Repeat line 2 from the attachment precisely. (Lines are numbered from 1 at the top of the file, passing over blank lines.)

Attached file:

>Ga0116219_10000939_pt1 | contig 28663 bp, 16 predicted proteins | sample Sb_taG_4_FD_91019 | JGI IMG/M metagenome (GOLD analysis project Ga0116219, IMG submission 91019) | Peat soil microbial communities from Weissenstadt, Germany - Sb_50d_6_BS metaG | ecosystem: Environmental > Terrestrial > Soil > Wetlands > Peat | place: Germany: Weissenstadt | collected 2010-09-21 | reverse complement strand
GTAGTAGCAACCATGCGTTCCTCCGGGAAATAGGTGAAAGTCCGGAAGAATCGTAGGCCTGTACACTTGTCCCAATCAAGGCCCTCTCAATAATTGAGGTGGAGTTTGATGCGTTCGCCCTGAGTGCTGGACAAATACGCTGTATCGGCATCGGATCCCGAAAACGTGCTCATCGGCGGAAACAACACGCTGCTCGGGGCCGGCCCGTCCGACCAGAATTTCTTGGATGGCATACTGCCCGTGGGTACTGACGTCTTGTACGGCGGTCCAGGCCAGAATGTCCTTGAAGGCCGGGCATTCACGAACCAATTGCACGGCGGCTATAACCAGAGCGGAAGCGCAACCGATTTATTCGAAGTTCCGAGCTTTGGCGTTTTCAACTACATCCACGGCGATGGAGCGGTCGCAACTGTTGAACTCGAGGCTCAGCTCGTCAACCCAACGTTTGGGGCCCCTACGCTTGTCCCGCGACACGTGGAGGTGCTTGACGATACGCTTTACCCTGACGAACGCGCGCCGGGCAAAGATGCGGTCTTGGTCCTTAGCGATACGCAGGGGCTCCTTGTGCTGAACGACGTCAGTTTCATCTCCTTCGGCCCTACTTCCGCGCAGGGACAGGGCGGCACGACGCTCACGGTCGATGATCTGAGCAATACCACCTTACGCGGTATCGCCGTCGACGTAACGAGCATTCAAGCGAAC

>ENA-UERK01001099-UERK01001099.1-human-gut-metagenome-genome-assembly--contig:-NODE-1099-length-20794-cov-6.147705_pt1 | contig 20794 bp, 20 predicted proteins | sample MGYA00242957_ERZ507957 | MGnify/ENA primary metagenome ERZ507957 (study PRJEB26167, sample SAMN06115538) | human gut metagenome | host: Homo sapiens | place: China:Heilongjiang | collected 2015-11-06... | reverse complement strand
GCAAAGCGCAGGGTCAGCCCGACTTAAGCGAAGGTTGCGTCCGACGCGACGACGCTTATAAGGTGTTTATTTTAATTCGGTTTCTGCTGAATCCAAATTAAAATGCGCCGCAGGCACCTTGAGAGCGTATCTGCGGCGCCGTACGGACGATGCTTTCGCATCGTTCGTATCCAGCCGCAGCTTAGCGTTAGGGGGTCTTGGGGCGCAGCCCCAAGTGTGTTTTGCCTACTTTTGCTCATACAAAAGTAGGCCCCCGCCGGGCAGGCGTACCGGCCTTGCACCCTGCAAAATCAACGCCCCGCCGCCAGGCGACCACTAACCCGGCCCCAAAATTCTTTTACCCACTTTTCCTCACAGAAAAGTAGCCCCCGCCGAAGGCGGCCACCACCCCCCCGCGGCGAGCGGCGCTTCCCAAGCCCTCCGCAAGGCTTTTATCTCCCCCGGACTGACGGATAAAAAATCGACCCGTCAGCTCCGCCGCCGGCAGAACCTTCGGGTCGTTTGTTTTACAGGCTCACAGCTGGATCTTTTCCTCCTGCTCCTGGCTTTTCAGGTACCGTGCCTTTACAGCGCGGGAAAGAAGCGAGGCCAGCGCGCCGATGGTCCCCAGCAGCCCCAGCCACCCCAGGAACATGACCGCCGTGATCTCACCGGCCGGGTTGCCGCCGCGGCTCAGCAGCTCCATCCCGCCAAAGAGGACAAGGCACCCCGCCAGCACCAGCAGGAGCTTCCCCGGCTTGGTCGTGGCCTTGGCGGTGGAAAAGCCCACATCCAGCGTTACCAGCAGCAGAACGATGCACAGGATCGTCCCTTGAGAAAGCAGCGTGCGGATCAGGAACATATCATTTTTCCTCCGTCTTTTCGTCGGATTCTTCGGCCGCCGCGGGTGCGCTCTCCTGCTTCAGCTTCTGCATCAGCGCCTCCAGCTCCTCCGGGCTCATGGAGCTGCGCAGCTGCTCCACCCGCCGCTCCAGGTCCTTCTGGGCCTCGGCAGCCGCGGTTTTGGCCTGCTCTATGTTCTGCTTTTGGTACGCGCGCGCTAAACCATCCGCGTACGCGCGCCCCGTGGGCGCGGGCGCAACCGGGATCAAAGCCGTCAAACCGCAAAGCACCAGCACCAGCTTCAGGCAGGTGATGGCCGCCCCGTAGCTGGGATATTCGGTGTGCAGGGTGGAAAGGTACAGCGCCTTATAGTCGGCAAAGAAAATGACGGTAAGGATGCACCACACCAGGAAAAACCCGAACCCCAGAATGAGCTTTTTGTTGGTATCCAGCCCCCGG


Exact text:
GTAGTAGCAACCATGCGTTCCTCCGGGAAATAGGTGAAAGTCCGGAAGAATCGTAGGCCTGTACACTTGTCCCAATCAAGGCCCTCTCAATAATTGAGGTGGAGTTTGATGCGTTCGCCCTGAGTGCTGGACAAATACGCTGTATCGGCATCGGATCCCGAAAACGTGCTCATCGGCGGAAACAACACGCTGCTCGGGGCCGGCCCGTCCGACCAGAATTTCTTGGATGGCATACTGCCCGTGGGTACTGACGTCTTGTACGGCGGTCCAGGCCAGAATGTCCTTGAAGGCCGGGCATTCACGAACCAATTGCACGGCGGCTATAACCAGAGCGGAAGCGCAACCGATTTATTCGAAGTTCCGAGCTTTGGCGTTTTCAACTACATCCACGGCGATGGAGCGGTCGCAACTGTTGAACTCGAGGCTCAGCTCGTCAACCCAACGTTTGGGGCCCCTACGCTTGTCCCGCGACACGTGGAGGTGCTTGACGATACGCTTTACCCTGACGAACGCGCGCCGGGCAAAGATGCGGTCTTGGTCCTTAGCGATACGCAGGGGCTCCTTGTGCTGAACGACGTCAGTTTCATCTCCTTCGGCCCTACTTCCGCGCAGGGACAGGGCGGCACGACGCTCACGGTCGATGATCTGAGCAATACCACCTTACGCGGTATCGCCGTCGACGTAACGAGCATTCAAGCGAAC